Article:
Source | LinkedIn : By Jean Chatzky
“It’s difficult to be heard and respected at the same time.” That’s what chef and Food Network star Giada De Laurentiis told me on last week’s episode of my HerMoney podcast. “Although there are many women working in the food business, there aren’t many women at the top of the food chain. It’s tough to have them respect what you’re saying – and because I had never owned a restaurant, it made it even harder.”
De Laurentiis is no stranger to hard work and determination. She worked in other people’s restaurants for years, then opened her own on the Las Vegas Strip. GIADA has been around for two years, and it’s one of the few female-branded restaurants in Vegas, not to mention the entire country.
While women make up roughly 40% of America’s cooks, Bureau of Labor Statistics data shows women make up less than 20% of America’s chefs and head cooks. Laurentiis faced the challenge of being taken seriously despite her extensive experience in the industry.
Many women are no strangers to industries and companies dominated by men. Here are three ways to assert yourself at work.
- Know Your Worth (And Don’t Be Afraid to Ask For It)
Do you think you’re being undervalued? One in five human resource managers admits women at their companies earn less than men for doing the same jobs, according to a recent survey from CareerBuilder. If that hits close to home, gather your facts and do your research. Consider other variables (like skills and education) and research what you’re worth on sites like Glassdoor, PayScale and Fairygodboss (which is specifically for women).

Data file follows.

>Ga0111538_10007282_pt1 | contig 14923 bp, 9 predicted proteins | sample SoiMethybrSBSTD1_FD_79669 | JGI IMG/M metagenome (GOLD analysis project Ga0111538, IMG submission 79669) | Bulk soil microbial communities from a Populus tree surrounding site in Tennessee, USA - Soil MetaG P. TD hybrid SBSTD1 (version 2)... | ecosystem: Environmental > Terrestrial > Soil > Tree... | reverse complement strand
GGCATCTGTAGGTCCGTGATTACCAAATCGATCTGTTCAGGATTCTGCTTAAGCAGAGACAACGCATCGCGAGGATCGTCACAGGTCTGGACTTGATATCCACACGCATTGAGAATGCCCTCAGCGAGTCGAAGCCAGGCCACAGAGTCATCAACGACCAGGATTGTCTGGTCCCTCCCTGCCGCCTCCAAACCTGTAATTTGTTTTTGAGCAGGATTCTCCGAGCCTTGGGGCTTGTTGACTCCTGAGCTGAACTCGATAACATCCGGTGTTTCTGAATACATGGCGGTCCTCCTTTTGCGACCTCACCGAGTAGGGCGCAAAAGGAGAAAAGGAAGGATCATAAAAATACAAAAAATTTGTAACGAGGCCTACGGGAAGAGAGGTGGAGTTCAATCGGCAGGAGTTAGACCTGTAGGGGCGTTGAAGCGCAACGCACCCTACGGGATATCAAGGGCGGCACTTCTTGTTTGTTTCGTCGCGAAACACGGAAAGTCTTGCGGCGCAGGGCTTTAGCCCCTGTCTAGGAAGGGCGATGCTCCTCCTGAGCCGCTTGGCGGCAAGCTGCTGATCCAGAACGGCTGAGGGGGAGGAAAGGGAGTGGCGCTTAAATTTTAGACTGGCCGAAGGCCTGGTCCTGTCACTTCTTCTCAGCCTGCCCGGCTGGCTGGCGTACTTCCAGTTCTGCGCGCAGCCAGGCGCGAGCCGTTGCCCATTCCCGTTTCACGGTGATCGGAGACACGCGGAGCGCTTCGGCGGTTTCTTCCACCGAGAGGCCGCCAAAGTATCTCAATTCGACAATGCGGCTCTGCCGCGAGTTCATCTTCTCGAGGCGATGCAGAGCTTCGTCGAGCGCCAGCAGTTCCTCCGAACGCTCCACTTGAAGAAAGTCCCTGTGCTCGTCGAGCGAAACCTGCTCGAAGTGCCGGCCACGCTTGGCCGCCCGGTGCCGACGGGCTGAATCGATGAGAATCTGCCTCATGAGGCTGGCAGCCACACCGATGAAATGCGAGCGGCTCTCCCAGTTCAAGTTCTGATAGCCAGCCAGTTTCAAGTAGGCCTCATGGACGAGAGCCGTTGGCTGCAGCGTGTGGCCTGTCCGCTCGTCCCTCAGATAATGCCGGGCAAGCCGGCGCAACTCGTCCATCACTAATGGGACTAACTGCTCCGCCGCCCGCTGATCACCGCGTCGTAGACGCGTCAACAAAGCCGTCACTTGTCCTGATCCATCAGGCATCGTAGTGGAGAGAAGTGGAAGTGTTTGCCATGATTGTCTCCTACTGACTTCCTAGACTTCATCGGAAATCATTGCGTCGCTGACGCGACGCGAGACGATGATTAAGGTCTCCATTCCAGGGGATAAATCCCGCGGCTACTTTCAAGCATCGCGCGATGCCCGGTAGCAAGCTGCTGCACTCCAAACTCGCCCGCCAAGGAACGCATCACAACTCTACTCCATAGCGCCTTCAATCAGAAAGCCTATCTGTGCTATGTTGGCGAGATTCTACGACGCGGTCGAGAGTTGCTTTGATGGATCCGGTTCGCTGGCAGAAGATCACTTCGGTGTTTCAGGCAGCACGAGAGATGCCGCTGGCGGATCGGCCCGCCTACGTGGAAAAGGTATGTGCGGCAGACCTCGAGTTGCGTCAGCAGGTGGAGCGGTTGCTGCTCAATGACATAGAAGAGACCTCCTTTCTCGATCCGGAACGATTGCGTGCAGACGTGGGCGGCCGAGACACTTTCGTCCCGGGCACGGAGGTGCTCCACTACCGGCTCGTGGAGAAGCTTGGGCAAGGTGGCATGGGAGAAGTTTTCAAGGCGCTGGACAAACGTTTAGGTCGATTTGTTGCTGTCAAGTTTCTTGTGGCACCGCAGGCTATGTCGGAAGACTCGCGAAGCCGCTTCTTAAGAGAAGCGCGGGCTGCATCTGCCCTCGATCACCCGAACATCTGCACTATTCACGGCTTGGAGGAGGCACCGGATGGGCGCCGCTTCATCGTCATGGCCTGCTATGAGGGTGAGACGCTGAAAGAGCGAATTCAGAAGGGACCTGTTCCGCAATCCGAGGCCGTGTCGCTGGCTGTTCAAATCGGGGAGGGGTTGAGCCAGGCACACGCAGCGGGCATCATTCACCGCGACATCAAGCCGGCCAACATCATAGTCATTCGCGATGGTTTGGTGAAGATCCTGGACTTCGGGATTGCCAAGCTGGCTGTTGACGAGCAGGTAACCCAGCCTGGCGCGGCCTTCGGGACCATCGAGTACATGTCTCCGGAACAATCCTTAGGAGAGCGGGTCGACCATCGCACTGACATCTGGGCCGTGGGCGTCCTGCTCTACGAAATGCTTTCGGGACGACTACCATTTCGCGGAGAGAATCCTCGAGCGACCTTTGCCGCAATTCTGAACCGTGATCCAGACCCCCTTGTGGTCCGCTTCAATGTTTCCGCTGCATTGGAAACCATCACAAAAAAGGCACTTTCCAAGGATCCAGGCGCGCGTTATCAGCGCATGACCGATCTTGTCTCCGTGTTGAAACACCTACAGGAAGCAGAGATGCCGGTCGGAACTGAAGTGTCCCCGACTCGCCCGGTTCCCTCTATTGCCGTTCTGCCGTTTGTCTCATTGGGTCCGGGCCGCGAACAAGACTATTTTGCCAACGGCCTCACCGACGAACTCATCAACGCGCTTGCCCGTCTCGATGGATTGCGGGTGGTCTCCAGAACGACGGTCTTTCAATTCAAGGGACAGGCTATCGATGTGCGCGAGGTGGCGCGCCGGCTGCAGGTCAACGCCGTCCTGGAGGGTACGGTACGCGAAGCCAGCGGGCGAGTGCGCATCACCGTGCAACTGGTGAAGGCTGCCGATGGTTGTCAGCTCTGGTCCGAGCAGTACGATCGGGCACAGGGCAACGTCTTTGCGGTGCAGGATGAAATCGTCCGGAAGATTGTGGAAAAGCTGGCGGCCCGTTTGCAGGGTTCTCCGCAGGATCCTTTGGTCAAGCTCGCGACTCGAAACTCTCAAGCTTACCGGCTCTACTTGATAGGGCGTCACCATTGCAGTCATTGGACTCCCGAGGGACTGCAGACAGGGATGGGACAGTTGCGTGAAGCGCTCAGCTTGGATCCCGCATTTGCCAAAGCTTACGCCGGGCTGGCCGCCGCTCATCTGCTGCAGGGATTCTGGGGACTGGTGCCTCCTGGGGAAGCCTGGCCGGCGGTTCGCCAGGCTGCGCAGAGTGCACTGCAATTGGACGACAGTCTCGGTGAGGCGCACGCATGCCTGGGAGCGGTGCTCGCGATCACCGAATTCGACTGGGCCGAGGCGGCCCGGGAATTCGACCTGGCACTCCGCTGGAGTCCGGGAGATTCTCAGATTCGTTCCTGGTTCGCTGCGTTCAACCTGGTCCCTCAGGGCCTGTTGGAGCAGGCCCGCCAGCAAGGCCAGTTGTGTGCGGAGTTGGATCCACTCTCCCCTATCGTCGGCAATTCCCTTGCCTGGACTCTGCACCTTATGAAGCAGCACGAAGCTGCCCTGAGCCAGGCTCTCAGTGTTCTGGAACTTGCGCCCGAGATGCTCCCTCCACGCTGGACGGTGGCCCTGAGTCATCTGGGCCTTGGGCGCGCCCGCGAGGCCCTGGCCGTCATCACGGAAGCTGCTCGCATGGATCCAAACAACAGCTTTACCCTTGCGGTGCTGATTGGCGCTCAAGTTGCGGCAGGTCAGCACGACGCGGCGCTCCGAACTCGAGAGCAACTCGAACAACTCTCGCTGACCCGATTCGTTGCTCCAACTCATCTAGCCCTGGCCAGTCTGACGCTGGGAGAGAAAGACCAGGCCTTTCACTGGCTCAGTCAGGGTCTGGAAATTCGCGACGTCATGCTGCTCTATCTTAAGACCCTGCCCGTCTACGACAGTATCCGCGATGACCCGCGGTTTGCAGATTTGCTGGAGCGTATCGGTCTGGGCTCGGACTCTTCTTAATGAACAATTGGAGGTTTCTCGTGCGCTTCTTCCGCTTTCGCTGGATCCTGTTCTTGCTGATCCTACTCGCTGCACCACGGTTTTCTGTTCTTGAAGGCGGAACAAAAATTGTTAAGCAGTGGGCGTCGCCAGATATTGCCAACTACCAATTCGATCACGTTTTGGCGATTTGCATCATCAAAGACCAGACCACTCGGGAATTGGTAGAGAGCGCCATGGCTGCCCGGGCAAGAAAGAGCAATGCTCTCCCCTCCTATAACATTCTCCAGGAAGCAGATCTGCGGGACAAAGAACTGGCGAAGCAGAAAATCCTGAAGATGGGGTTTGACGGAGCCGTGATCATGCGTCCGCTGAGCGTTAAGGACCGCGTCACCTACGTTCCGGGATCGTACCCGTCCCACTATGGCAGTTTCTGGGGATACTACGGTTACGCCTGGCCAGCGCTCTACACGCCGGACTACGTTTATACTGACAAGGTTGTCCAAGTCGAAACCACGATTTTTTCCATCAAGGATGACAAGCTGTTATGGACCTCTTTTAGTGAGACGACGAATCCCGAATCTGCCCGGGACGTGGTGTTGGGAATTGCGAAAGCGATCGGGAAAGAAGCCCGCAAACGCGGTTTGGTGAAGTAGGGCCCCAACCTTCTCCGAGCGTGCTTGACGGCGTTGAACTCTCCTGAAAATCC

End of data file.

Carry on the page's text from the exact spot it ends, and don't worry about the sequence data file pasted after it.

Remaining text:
After that, make an actual list outlining what you’ve done for the company, and try your best to quantify the value you’re bringing. If you’re thinking an equally-qualified colleague is earning more, try this line: “It has come to my attention that there’s the potential to earn more with my position and experience. I’d like to know what I can do to get there. Here’s how I think I fit in and why I deserve the consideration…”
- Assert Yourself
When women are assertive, they’re often perceived as bitchy. Outsmart the system by being assertive in a firm, quiet and confident way, says Lee E. Miller, president of NegotiationPlus.com and co-author of “A Woman’s Guide to Successful Negotiating: How to Convince, Collaborate, & Create Your Way to Agreement” (which he co-wrote with his daughter). Whether you’re at the helm of an enterprise (like Giada) or sitting in front of your boss asking for a raise, being assertive should be a top priority. Don’t argue or attack, but rather, aim to exude quiet confidence and authority. And back your position with facts.
- Position Yourself For Success
You can apply this principle both literally and figuratively. “In a meeting, a woman will make a point, but nothing will happen with it – and then later in the meeting, a man will appropriate that point as if it’s his own idea,” says Miller. “Most women don’t say anything, and the right thing to do is to simply say, ‘I appreciate you agreeing with what I was saying before.’ Because if she doesn’t say anything, it becomes his idea.” For the literal part? Men often choose seats at the middle of the table in meetings — e.g., power seats — while women tend towards the back of the room. Try stepping up your game seating-wise, voice your opinion and see how people treat you differently.